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*This article has been updated to include quotes from Zack Stockbridge, co-ordinator of the CitizenToM project*

On Monday, November 11, 2019 something very rare will happen in the daytime sky above the Americas, Western Europe and West Africa. Last occurring in May 2016, but not predicted to happen again until November 2032, the tiny planet Mercury will move across the disc of the sun.

This “transit” of Mercury, as astronomers call it, will take about 5.5 hours and be best viewed from the eastern U.S. where the entire event is visible from breakfast through lunch (you can find out exact times for your location here), though it will also be visible in Europe, Africa, South America and partially in the western U.S.

Cue a data-gathering event called CitizenToM, a U.S.-wide citizen science project to take time-synchronized images of the black dot of Mercury on the sun’s disc from various locations in the country.

The mission is to use the transit—one of astronomy's rarest predictable events—to measure the size of the astronomical unit (au), the average distance from the Earth to the sun. It's the unit that astronomers use to measure the solar system, though its exact value is also known: 149,600,000 km (though since Earth’s orbit is elliptical the actual distance is smaller and sometimes larger than 1 au).

The outer planets are often described as being however many au’s from Earth (though that constantly changes as the planets orbit the sun). For example, Neptune’s average distance from the sun is 30.1 au.

What is a transit?

Planetary transits occur when a planet crosses the face of their star, though they’re only experienced from a certain point of view. From Earth, only the two innermost planets in the solar system, Mercury and Venus, can be seen to transit the disc of the sun. The outer planets never get between Earth and the sun, though it’s possible to see transits from other planets. You can’t see a transit of Earth across the sun unless you’re on Mars or further out.

By the way, the next transit of Earth as seen from Mars will take place on November 10, 2084. Transits are rare!

What is CitizenToM?

An offshoot of CitizenCATE that imaged the “Great American Eclipse” from across the US on August 21, 2017, CitizenToM will have amateur astronomers and school kids in locations relatively far apart within the U.S. all taking observation notes on timings for the ingress (when it begins to cross the sun’s disk) and egress (when it exits the sun’s disk) of Mercury. “The technique is actually very straightforward,” says Zack Stockbridge, co-ordinator of the CitizenToM project and a maths teacher at Southwestern Community College in Sylva, North Carolina. “We're going to have as many observing sites as we can spread as far apart as we can and everyone will use identical equipment. That's important because it keeps the image size for the sun the same and we don't have to deal with resizing things.”

At specific times, participants will take short videos of Mercury’s position on the sun’s disk simultaneously and later extract still images that can be compared. There’s more info on CitizenToM on this Facebook page.

How often do transits of Mercury occur?

About 13 times a century, always in either May (when we're relatively close to Mercury) or November (when Mercury is closer to the sun). That dependable pattern occurs because Mercury's 88 day orbit is more or less resonant with Earth's 365 day orbit (88x4 = 352). That slight difference of 13 days will mean it won't always be May and November, but the opportunity to see a ToM will always be six months apart. The last transit of Mercury occurred on May 9, 2016.

However, it's transits of Venus (which last occurred in 2004 and 2012, and won't happen again until 2117 and 2125) that are much more famous in astronomy than transits of Mercury, even though only seven of them have ever been observed.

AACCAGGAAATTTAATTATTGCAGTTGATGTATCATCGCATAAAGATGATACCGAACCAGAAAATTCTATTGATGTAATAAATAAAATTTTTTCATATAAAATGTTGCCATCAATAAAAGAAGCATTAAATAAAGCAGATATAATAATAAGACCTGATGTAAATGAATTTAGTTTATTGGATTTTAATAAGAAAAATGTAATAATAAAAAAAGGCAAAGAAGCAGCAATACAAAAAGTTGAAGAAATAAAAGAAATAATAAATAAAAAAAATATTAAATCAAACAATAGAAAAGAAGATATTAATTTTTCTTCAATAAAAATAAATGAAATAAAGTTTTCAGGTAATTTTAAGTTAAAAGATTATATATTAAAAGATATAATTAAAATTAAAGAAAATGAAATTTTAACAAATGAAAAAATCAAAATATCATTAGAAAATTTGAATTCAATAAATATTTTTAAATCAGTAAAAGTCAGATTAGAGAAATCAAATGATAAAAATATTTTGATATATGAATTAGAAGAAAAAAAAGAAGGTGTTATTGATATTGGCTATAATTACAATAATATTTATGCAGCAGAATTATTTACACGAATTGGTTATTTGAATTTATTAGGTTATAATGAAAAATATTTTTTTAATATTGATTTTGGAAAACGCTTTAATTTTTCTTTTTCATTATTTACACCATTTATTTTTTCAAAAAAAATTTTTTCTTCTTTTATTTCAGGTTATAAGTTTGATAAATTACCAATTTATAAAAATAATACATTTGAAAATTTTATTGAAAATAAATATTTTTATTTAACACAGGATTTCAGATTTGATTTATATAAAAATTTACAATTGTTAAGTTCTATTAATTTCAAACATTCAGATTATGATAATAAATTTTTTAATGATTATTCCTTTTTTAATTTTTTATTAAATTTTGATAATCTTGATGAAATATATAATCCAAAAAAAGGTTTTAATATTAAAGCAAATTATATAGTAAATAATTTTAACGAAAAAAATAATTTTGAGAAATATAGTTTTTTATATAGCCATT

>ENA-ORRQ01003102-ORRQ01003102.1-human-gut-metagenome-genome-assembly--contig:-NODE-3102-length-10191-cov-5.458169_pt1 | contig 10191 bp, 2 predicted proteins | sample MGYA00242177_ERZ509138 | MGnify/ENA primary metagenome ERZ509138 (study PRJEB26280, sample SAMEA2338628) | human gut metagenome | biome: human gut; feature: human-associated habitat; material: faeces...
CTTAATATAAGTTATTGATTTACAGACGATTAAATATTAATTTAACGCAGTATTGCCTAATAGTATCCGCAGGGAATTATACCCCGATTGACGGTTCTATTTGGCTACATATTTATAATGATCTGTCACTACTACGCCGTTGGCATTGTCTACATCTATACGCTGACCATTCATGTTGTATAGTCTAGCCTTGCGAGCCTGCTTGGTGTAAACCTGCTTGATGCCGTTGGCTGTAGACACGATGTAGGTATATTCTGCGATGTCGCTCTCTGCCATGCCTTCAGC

How will CitizenToM measure the astronomical unit using the transit of Mercury?

The mathematical basis is the solar parallax; you put observers at different positions on Earth’s surface and take photos of exactly where the planet appears to be against sun’s disk, then use some simple triangulation trigonometry to calculate the distance from the Earth to the sun.

CitizenToM will have around 20 observing sites and everyone will use identical equipment to take simultaneous images of Mercury during the transit. With everything perfectly synchronised, the parallax effect will show up as Mercury's disc shifting positions on the sun. “Based on the distances between the observing sites, we will see the parallax effect and see Mercury's disc shifting positions on the sun,” says Stockbridge. The images will be about two megapixels, though Mercury is only going to shift at most 10 pixels in the image. “Most participating sites have gotten some practice observations in and everything looks good so far,” he adds.

Amateur astronomers will be out in force on November 11. “My students and I will be timing the ingress and egress of Mercury, then reporting our data to others from a long baseline across the country, where it will be compared to the other results,” says Charles Fulco, a NASA Solar System Ambassador who will be observing and hopes to contribute to CitizenToM. “We will be replicating the same mathematics that took place in previous centuries, hoping to establish a fairly accurate value for the astronomical unit.” Fulco will be at his “lucky spot” on the boardwalk at Playland Amusement Park in Rye, NY, on November 11, 2019, where he's observed four transits.

NEVER look at the sun with the naked eye or through telescopes/binoculars unless they have special solar filters.

You can also try to have a look through any eclipse glasses you may still have leftover from the “Great American Eclipse”, though Mercury is going to look pretty small (it may be too small to see).

Closer to November 11 I will post an update on public events where members of the public can get a chance to look through a solar telescope during the transit, which is the best option for most people.

Wishing you clear skies and wide eyes.

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I'm an experienced science, technology and travel journalist interested in space exploration, moon-gazing, exploring the night sky, solar and lunar eclipses, astro-trave...